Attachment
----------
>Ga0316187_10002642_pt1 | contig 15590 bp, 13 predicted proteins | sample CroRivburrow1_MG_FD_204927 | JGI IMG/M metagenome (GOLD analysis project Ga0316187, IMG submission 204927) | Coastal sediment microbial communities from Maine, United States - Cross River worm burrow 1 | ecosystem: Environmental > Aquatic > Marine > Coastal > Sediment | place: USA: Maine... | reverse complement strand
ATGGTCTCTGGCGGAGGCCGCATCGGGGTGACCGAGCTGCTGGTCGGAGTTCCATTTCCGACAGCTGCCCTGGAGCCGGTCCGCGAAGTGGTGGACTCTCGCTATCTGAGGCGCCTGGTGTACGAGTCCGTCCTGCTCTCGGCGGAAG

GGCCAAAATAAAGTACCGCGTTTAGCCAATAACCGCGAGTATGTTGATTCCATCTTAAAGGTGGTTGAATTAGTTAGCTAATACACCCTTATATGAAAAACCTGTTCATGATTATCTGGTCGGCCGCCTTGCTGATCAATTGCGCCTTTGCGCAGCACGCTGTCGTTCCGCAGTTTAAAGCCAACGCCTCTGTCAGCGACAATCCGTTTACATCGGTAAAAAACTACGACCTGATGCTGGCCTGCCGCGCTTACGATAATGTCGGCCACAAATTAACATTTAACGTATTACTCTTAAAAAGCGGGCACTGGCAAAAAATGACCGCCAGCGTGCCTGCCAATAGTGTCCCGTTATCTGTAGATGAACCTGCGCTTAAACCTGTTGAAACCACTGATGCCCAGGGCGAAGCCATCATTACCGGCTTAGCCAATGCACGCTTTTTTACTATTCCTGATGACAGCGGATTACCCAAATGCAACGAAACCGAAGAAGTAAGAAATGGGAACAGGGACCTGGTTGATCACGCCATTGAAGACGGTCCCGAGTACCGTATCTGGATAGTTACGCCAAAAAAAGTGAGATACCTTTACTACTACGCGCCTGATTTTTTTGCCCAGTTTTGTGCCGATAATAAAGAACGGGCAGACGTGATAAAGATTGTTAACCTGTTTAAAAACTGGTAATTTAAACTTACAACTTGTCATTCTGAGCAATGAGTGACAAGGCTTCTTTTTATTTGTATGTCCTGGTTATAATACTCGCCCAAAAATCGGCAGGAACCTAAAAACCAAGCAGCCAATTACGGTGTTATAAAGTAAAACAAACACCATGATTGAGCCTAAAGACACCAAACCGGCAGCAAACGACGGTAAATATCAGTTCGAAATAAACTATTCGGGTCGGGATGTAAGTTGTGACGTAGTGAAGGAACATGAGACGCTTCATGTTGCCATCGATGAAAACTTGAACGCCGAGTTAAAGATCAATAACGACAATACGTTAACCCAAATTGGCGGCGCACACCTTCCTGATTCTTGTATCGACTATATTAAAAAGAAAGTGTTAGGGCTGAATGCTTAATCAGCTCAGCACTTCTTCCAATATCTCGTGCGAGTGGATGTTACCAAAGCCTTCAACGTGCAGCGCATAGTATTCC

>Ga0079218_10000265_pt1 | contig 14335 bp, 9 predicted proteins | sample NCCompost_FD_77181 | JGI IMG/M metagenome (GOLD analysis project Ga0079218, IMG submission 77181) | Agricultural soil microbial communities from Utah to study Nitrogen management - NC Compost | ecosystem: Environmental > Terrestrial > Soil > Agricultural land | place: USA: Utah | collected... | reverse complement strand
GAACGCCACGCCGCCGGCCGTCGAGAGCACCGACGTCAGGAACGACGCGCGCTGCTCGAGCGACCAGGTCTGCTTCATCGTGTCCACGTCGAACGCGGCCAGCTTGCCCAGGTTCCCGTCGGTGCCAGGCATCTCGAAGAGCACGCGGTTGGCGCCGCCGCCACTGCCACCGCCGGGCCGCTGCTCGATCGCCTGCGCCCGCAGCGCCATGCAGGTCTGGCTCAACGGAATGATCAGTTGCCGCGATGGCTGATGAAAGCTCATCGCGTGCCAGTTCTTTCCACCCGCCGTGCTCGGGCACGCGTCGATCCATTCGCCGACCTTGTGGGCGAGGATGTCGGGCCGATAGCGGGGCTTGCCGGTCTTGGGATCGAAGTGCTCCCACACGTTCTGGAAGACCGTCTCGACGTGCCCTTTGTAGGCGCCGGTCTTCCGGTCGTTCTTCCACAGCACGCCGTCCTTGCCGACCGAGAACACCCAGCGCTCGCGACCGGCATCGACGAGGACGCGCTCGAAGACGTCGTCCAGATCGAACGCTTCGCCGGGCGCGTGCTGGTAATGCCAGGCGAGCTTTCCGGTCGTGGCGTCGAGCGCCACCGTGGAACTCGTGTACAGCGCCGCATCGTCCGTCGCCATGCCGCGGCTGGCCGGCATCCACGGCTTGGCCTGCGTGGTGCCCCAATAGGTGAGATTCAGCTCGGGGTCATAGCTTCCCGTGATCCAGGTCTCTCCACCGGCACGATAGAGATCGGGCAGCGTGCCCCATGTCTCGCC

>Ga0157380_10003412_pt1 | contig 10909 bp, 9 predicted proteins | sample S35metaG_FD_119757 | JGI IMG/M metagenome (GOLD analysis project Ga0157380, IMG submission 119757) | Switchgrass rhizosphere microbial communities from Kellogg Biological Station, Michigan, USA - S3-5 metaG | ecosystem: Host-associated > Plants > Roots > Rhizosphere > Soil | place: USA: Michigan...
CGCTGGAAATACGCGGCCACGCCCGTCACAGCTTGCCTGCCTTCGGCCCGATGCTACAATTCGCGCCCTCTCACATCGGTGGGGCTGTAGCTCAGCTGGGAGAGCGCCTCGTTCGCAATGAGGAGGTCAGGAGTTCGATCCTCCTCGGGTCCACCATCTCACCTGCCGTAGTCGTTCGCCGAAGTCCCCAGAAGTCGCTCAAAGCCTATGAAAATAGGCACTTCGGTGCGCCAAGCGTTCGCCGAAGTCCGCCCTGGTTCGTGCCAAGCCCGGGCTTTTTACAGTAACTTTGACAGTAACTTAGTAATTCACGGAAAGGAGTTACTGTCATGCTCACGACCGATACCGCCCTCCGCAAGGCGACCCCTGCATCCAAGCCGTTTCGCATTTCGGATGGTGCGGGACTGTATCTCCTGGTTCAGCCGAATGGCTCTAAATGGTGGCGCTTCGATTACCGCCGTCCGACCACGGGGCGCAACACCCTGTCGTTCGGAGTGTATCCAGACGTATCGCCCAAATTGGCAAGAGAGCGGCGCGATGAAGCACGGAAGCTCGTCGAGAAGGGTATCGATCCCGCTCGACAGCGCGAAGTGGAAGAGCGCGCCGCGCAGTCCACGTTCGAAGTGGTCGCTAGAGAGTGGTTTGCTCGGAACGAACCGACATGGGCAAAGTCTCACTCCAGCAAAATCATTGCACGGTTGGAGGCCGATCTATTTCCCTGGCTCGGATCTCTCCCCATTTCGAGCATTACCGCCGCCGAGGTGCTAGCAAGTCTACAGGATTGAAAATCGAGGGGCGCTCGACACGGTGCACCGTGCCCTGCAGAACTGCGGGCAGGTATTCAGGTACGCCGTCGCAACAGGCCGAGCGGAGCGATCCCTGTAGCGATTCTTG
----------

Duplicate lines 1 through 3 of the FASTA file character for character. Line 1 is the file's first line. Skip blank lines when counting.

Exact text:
>Ga0316187_10002642_pt1 | contig 15590 bp, 13 predicted proteins | sample CroRivburrow1_MG_FD_204927 | JGI IMG/M metagenome (GOLD analysis project Ga0316187, IMG submission 204927) | Coastal sediment microbial communities from Maine, United States - Cross River worm burrow 1 | ecosystem: Environmental > Aquatic > Marine > Coastal > Sediment | place: USA: Maine... | reverse complement strand
ATGGTCTCTGGCGGAGGCCGCATCGGGGTGACCGAGCTGCTGGTCGGAGTTCCATTTCCGACAGCTGCCCTGGAGCCGGTCCGCGAAGTGGTGGACTCTCGCTATCTGAGGCGCCTGGTGTACGAGTCCGTCCTGCTCTCGGCGGAAG

GGCCAAAATAAAGTACCGCGTTTAGCCAATAACCGCGAGTATGTTGATTCCATCTTAAAGGTGGTTGAATTAGTTAGCTAATACACCCTTATATGAAAAACCTGTTCATGATTATCTGGTCGGCCGCCTTGCTGATCAATTGCGCCTTTGCGCAGCACGCTGTCGTTCCGCAGTTTAAAGCCAACGCCTCTGTCAGCGACAATCCGTTTACATCGGTAAAAAACTACGACCTGATGCTGGCCTGCCGCGCTTACGATAATGTCGGCCACAAATTAACATTTAACGTATTACTCTTAAAAAGCGGGCACTGGCAAAAAATGACCGCCAGCGTGCCTGCCAATAGTGTCCCGTTATCTGTAGATGAACCTGCGCTTAAACCTGTTGAAACCACTGATGCCCAGGGCGAAGCCATCATTACCGGCTTAGCCAATGCACGCTTTTTTACTATTCCTGATGACAGCGGATTACCCAAATGCAACGAAACCGAAGAAGTAAGAAATGGGAACAGGGACCTGGTTGATCACGCCATTGAAGACGGTCCCGAGTACCGTATCTGGATAGTTACGCCAAAAAAAGTGAGATACCTTTACTACTACGCGCCTGATTTTTTTGCCCAGTTTTGTGCCGATAATAAAGAACGGGCAGACGTGATAAAGATTGTTAACCTGTTTAAAAACTGGTAATTTAAACTTACAACTTGTCATTCTGAGCAATGAGTGACAAGGCTTCTTTTTATTTGTATGTCCTGGTTATAATACTCGCCCAAAAATCGGCAGGAACCTAAAAACCAAGCAGCCAATTACGGTGTTATAAAGTAAAACAAACACCATGATTGAGCCTAAAGACACCAAACCGGCAGCAAACGACGGTAAATATCAGTTCGAAATAAACTATTCGGGTCGGGATGTAAGTTGTGACGTAGTGAAGGAACATGAGACGCTTCATGTTGCCATCGATGAAAACTTGAACGCCGAGTTAAAGATCAATAACGACAATACGTTAACCCAAATTGGCGGCGCACACCTTCCTGATTCTTGTATCGACTATATTAAAAAGAAAGTGTTAGGGCTGAATGCTTAATCAGCTCAGCACTTCTTCCAATATCTCGTGCGAGTGGATGTTACCAAAGCCTTCAACGTGCAGCGCATAGTATTCC